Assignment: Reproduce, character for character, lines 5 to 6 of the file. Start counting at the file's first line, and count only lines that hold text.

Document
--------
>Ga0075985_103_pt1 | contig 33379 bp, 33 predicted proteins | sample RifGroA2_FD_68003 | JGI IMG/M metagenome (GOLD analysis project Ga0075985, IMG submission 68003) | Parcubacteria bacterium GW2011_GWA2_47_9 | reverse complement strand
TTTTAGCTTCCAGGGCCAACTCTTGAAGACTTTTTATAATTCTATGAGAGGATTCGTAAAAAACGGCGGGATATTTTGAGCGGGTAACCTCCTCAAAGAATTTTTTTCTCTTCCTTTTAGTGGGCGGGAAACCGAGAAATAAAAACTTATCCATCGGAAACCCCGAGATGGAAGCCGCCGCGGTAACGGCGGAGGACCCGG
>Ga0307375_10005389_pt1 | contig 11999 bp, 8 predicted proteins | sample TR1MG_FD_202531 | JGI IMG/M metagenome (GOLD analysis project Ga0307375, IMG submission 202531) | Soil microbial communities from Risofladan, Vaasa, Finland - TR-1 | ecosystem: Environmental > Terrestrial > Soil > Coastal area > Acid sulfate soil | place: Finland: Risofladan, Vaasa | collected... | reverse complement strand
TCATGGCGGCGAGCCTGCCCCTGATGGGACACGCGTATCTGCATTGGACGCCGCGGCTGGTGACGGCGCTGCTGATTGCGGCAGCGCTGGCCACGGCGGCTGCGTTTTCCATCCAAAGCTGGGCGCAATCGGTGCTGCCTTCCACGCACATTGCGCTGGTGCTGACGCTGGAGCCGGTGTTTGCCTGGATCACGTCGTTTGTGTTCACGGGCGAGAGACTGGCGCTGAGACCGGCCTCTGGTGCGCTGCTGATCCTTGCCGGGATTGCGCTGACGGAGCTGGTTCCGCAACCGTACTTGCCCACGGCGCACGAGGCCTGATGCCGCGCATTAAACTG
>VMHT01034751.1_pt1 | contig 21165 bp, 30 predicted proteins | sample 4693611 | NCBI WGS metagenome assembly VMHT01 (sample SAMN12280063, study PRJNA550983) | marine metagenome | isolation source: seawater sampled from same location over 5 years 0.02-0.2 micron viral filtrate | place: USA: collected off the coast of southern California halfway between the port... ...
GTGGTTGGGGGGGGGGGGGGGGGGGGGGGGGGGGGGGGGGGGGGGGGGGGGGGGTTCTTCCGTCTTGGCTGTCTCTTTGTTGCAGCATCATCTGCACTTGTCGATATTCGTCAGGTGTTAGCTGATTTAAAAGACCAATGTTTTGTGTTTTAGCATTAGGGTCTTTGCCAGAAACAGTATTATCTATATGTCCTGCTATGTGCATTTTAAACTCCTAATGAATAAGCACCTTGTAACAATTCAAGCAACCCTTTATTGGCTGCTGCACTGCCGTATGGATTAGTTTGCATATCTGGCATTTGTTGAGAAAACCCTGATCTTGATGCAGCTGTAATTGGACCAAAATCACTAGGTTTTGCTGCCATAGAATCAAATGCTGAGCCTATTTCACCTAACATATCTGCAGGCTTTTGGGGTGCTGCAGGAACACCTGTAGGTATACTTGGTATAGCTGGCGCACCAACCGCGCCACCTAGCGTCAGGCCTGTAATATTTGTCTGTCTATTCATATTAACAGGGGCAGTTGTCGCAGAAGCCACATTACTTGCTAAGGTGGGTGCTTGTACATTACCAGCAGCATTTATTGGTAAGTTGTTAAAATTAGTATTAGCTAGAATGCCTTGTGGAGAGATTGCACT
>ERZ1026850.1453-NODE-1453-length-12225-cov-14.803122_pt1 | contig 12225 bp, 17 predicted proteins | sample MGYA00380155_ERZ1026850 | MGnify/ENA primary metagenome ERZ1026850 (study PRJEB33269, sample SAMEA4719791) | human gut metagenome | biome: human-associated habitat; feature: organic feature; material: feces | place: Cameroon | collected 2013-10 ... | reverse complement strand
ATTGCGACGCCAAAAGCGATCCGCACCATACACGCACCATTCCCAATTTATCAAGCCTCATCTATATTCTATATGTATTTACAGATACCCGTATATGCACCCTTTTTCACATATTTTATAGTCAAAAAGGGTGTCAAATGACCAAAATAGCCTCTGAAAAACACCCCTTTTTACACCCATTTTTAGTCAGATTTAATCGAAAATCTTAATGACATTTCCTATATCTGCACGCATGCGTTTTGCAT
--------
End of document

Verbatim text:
>VMHT01034751.1_pt1 | contig 21165 bp, 30 predicted proteins | sample 4693611 | NCBI WGS metagenome assembly VMHT01 (sample SAMN12280063, study PRJNA550983) | marine metagenome | isolation source: seawater sampled from same location over 5 years 0.02-0.2 micron viral filtrate | place: USA: collected off the coast of southern California halfway between the port... ...
GTGGTTGGGGGGGGGGGGGGGGGGGGGGGGGGGGGGGGGGGGGGGGGGGGGGGGTTCTTCCGTCTTGGCTGTCTCTTTGTTGCAGCATCATCTGCACTTGTCGATATTCGTCAGGTGTTAGCTGATTTAAAAGACCAATGTTTTGTGTTTTAGCATTAGGGTCTTTGCCAGAAACAGTATTATCTATATGTCCTGCTATGTGCATTTTAAACTCCTAATGAATAAGCACCTTGTAACAATTCAAGCAACCCTTTATTGGCTGCTGCACTGCCGTATGGATTAGTTTGCATATCTGGCATTTGTTGAGAAAACCCTGATCTTGATGCAGCTGTAATTGGACCAAAATCACTAGGTTTTGCTGCCATAGAATCAAATGCTGAGCCTATTTCACCTAACATATCTGCAGGCTTTTGGGGTGCTGCAGGAACACCTGTAGGTATACTTGGTATAGCTGGCGCACCAACCGCGCCACCTAGCGTCAGGCCTGTAATATTTGTCTGTCTATTCATATTAACAGGGGCAGTTGTCGCAGAAGCCACATTACTTGCTAAGGTGGGTGCTTGTACATTACCAGCAGCATTTATTGGTAAGTTGTTAAAATTAGTATTAGCTAGAATGCCTTGTGGAGAGATTGCACT